As we remember the Exodus of the Israelites out of Egypt we are reminded again and again that the people never knew what was required of them until the last minute. Each time they believed they were in a desperate situation, and each time Yahweh intervened supernaturally to show how little emunah (faith) they actually had and what they needed to do to get their relationship with Him right. They failed again and again because they were worldly, fleshy people, unacquainted with the things of the Ruach haQodesh (Holy Spirit). And it's the same issue generation after generation as those young in the faith grow up learning to trust in Him. Of the broad masses of Israelites who left Egypt - and it is believed there were over half a million of them - only two demonstrated consistent and unswerving faith over 40 years - Joshua the Ephraimite and Caleb the adopted Judahite. Joshua, which in Hebrew, is Yah'shua, is, of course, a type of the Messiah who showed total obedience to Yahweh in His ministry, which is why we can safely follow Him ourselves. And what of Caleb? What is it about this man that makes him so special?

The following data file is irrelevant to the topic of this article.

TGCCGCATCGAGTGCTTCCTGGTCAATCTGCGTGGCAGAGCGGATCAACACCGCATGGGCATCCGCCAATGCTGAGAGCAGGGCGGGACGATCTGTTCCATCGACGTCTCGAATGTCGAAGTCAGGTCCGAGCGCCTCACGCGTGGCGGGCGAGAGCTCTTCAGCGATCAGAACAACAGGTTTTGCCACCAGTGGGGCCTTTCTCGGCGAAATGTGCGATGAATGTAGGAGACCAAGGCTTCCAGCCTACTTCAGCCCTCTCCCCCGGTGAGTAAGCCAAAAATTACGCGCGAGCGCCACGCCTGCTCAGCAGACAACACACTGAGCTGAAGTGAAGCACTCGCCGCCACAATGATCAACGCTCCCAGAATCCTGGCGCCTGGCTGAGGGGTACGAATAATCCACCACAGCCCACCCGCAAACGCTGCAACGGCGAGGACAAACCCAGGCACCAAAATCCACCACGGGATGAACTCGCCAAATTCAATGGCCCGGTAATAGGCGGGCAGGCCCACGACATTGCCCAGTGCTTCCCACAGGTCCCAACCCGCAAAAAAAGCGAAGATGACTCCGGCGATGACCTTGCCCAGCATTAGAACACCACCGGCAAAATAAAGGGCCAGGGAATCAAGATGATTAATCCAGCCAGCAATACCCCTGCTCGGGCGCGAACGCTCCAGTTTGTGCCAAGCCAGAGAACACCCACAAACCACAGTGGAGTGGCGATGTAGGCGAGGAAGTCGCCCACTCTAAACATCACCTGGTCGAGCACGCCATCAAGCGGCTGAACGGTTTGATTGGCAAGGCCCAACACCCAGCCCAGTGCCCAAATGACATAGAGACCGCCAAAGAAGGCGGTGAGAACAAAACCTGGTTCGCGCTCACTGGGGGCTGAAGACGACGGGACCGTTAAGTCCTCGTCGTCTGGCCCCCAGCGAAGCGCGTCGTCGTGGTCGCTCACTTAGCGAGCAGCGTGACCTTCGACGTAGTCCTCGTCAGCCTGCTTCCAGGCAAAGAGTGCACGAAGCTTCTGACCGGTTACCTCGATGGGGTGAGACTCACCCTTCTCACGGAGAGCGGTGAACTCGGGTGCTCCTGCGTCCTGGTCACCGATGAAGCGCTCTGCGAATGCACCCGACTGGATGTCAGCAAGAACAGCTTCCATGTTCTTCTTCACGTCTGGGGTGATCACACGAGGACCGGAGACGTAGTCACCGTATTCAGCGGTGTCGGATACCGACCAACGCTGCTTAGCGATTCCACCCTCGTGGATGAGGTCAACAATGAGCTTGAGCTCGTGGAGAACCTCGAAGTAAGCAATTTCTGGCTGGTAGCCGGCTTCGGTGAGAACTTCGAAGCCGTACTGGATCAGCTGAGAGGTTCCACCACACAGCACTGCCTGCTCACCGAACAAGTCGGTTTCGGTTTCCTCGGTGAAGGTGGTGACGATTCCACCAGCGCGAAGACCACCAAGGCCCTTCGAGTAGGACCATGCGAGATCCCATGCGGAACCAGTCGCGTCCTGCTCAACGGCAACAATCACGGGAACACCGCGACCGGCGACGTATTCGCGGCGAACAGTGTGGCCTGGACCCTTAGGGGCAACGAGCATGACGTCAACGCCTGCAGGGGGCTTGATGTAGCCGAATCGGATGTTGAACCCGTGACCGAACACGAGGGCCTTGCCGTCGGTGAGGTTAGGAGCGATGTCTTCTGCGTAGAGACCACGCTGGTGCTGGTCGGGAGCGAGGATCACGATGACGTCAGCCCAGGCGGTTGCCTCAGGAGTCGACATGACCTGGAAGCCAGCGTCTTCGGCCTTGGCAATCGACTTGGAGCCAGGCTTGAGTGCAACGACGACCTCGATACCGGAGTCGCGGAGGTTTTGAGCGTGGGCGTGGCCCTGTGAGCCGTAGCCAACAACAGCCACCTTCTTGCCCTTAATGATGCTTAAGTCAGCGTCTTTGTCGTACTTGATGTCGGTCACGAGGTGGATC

Caleb, whose name means 'bold', was a prince of Judah, a Kenizzite and chief of the Hezronites. His chief virtues were loyalty and faithfulness, and because of these he was exempted from the curse pronounced at Kadesh when the nation presumptuously tried to invade Canaan without Yahweh's permission, and were defeated. He, like Joshua, was one of those men who was willing to obey Yahweh no matter what and even before he knew what it was Yahweh wanted him to do. There are very few such elect men in the Kingdom which is why Yahweh appoints them as His leaders.
So here the Israelites are, at the foot of Mount Sinai, covenanting to obey Yahweh even before they knew what He would ask. Subsequent events revealed just what sort of people they actually were. They were told to spend two days cleaning themselves and their clothes and not to get too close to the Mountain. They were also told to abstain from sexual activity during this time. Every time they looked up they saw these dense clouds at the top of the mountain and every now and then heard and saw thunder and lightening. I am sure you can imagine how they felt. The sound of a ram's horn or shofar could be heard but it was unusually loud. At the peak of Mount Sinai was an envelopment of fire and smoke. It is not hard to understand why they felt great awe (Ex.19:9-19). It was then, for the first time, that the people - all of them - heard Yahweh's thundering voice as He related the Ten Commandments to them (Ex.19:20-25; 20:1-21).